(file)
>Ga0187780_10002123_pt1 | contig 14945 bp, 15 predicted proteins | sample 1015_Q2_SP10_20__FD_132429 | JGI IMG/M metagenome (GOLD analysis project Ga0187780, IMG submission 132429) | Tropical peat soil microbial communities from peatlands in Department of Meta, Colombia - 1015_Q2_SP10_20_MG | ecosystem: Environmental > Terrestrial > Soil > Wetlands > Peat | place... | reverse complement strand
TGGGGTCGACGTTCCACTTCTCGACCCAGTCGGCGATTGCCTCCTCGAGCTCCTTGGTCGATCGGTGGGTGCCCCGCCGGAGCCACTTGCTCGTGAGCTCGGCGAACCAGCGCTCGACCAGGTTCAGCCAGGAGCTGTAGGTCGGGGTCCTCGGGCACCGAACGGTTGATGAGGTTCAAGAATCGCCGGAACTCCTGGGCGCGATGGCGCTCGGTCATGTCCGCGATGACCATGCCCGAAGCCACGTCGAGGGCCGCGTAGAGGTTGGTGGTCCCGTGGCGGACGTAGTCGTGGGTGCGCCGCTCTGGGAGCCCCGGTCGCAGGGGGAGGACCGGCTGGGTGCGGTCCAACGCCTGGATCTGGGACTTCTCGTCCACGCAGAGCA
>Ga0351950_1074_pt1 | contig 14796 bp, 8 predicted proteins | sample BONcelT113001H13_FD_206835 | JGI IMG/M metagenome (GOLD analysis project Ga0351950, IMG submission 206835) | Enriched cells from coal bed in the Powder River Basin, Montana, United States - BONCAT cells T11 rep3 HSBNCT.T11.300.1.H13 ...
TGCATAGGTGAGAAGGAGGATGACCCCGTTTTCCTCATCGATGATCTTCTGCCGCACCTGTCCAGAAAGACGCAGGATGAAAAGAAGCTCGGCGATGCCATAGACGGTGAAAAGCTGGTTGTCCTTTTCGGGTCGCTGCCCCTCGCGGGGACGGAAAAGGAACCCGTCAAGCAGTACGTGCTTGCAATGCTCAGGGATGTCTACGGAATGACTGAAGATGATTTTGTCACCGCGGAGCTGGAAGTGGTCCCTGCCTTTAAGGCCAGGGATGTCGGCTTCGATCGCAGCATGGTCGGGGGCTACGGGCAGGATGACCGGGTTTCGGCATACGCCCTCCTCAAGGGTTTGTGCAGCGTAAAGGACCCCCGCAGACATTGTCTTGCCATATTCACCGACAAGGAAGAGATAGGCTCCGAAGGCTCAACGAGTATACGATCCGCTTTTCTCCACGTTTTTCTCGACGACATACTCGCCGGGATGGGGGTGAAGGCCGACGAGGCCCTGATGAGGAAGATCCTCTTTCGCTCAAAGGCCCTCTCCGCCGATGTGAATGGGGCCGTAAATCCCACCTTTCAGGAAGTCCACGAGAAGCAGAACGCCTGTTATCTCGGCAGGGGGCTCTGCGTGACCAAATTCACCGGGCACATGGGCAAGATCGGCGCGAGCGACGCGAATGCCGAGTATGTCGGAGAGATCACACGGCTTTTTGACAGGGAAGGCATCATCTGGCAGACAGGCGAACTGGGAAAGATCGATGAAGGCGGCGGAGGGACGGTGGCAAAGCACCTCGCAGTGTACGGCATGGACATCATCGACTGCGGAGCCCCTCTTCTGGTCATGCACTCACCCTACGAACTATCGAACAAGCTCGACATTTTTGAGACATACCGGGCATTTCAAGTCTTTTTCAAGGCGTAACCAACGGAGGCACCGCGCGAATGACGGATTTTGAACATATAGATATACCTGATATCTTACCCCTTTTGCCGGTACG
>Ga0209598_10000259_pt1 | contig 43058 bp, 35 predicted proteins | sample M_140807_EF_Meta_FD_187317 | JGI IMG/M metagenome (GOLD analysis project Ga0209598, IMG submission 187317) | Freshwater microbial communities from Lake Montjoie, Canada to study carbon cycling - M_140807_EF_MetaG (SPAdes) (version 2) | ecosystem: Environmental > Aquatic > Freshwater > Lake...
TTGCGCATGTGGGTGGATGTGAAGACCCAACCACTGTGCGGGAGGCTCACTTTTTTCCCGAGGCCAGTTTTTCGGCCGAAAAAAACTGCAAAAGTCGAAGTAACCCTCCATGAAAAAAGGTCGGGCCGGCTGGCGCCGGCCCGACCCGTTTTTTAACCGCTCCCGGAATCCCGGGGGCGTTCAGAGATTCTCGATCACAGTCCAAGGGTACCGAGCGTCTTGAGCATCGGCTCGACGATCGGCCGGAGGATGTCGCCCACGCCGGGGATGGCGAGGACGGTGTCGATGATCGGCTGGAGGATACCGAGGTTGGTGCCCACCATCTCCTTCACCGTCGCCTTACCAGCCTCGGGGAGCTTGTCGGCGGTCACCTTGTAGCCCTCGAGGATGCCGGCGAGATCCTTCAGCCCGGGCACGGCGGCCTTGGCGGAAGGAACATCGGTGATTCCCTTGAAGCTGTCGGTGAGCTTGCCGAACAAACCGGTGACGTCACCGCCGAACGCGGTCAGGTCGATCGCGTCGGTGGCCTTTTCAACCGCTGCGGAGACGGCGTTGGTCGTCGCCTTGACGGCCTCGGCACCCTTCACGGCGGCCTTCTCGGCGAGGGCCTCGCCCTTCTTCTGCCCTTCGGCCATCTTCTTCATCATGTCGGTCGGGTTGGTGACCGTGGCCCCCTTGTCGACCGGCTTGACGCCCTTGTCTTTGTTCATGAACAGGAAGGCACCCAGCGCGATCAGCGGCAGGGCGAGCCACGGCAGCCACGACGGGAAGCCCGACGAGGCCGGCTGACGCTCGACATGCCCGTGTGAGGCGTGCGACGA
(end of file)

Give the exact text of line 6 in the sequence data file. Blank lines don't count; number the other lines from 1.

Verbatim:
TTGCGCATGTGGGTGGATGTGAAGACCCAACCACTGTGCGGGAGGCTCACTTTTTTCCCGAGGCCAGTTTTTCGGCCGAAAAAAACTGCAAAAGTCGAAGTAACCCTCCATGAAAAAAGGTCGGGCCGGCTGGCGCCGGCCCGACCCGTTTTTTAACCGCTCCCGGAATCCCGGGGGCGTTCAGAGATTCTCGATCACAGTCCAAGGGTACCGAGCGTCTTGAGCATCGGCTCGACGATCGGCCGGAGGATGTCGCCCACGCCGGGGATGGCGAGGACGGTGTCGATGATCGGCTGGAGGATACCGAGGTTGGTGCCCACCATCTCCTTCACCGTCGCCTTACCAGCCTCGGGGAGCTTGTCGGCGGTCACCTTGTAGCCCTCGAGGATGCCGGCGAGATCCTTCAGCCCGGGCACGGCGGCCTTGGCGGAAGGAACATCGGTGATTCCCTTGAAGCTGTCGGTGAGCTTGCCGAACAAACCGGTGACGTCACCGCCGAACGCGGTCAGGTCGATCGCGTCGGTGGCCTTTTCAACCGCTGCGGAGACGGCGTTGGTCGTCGCCTTGACGGCCTCGGCACCCTTCACGGCGGCCTTCTCGGCGAGGGCCTCGCCCTTCTTCTGCCCTTCGGCCATCTTCTTCATCATGTCGGTCGGGTTGGTGACCGTGGCCCCCTTGTCGACCGGCTTGACGCCCTTGTCTTTGTTCATGAACAGGAAGGCACCCAGCGCGATCAGCGGCAGGGCGAGCCACGGCAGCCACGACGGGAAGCCCGACGAGGCCGGCTGACGCTCGACATGCCCGTGTGAGGCGTGCGACGA